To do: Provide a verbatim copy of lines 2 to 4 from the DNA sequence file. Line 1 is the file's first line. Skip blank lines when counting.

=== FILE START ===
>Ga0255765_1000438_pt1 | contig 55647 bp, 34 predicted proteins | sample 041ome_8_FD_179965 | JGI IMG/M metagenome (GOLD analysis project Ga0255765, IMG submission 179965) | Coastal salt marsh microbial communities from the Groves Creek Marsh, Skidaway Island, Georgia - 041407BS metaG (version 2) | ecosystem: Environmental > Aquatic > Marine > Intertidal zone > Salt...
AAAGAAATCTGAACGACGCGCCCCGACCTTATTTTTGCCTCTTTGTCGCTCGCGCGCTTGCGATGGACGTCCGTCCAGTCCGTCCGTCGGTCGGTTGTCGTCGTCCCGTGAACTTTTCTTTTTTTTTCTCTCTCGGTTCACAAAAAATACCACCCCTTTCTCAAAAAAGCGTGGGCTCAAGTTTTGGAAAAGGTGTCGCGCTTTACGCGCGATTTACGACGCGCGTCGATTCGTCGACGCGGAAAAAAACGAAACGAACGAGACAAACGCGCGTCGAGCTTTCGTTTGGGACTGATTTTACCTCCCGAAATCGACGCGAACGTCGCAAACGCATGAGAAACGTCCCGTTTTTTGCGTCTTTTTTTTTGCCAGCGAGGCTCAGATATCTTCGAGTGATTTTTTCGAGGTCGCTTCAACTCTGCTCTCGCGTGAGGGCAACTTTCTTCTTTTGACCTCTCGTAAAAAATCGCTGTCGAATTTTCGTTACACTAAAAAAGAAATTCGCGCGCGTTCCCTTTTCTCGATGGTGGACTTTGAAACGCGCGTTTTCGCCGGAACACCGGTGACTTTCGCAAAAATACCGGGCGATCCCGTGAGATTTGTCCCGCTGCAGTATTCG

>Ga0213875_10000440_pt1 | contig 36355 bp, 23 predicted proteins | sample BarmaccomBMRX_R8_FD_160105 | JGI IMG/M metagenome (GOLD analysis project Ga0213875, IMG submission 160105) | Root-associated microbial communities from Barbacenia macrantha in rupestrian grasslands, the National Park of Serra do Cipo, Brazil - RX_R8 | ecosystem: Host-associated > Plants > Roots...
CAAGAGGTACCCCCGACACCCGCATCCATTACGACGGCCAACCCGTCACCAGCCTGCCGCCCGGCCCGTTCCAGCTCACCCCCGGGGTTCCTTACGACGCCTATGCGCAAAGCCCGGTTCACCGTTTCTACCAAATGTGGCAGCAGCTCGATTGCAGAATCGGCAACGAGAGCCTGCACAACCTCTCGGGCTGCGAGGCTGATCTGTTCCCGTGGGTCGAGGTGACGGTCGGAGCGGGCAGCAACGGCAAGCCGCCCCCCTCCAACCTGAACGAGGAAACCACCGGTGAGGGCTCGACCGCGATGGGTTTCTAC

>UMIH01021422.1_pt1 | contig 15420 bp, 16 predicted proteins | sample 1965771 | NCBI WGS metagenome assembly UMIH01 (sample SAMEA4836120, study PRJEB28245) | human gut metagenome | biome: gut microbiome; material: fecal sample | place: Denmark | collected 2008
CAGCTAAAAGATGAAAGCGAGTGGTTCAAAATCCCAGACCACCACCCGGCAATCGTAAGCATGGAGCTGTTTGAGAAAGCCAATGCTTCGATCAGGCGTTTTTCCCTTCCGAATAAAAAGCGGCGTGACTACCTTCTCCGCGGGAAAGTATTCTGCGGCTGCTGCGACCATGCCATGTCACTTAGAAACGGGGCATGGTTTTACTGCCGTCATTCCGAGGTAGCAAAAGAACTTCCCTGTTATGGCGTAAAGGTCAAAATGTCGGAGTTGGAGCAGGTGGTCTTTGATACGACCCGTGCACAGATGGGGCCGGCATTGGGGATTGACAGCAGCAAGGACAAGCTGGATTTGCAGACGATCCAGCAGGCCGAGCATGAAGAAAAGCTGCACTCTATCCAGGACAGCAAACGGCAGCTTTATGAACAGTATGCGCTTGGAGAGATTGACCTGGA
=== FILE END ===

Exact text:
AAAGAAATCTGAACGACGCGCCCCGACCTTATTTTTGCCTCTTTGTCGCTCGCGCGCTTGCGATGGACGTCCGTCCAGTCCGTCCGTCGGTCGGTTGTCGTCGTCCCGTGAACTTTTCTTTTTTTTTCTCTCTCGGTTCACAAAAAATACCACCCCTTTCTCAAAAAAGCGTGGGCTCAAGTTTTGGAAAAGGTGTCGCGCTTTACGCGCGATTTACGACGCGCGTCGATTCGTCGACGCGGAAAAAAACGAAACGAACGAGACAAACGCGCGTCGAGCTTTCGTTTGGGACTGATTTTACCTCCCGAAATCGACGCGAACGTCGCAAACGCATGAGAAACGTCCCGTTTTTTGCGTCTTTTTTTTTGCCAGCGAGGCTCAGATATCTTCGAGTGATTTTTTCGAGGTCGCTTCAACTCTGCTCTCGCGTGAGGGCAACTTTCTTCTTTTGACCTCTCGTAAAAAATCGCTGTCGAATTTTCGTTACACTAAAAAAGAAATTCGCGCGCGTTCCCTTTTCTCGATGGTGGACTTTGAAACGCGCGTTTTCGCCGGAACACCGGTGACTTTCGCAAAAATACCGGGCGATCCCGTGAGATTTGTCCCGCTGCAGTATTCG

>Ga0213875_10000440_pt1 | contig 36355 bp, 23 predicted proteins | sample BarmaccomBMRX_R8_FD_160105 | JGI IMG/M metagenome (GOLD analysis project Ga0213875, IMG submission 160105) | Root-associated microbial communities from Barbacenia macrantha in rupestrian grasslands, the National Park of Serra do Cipo, Brazil - RX_R8 | ecosystem: Host-associated > Plants > Roots...
CAAGAGGTACCCCCGACACCCGCATCCATTACGACGGCCAACCCGTCACCAGCCTGCCGCCCGGCCCGTTCCAGCTCACCCCCGGGGTTCCTTACGACGCCTATGCGCAAAGCCCGGTTCACCGTTTCTACCAAATGTGGCAGCAGCTCGATTGCAGAATCGGCAACGAGAGCCTGCACAACCTCTCGGGCTGCGAGGCTGATCTGTTCCCGTGGGTCGAGGTGACGGTCGGAGCGGGCAGCAACGGCAAGCCGCCCCCCTCCAACCTGAACGAGGAAACCACCGGTGAGGGCTCGACCGCGATGGGTTTCTAC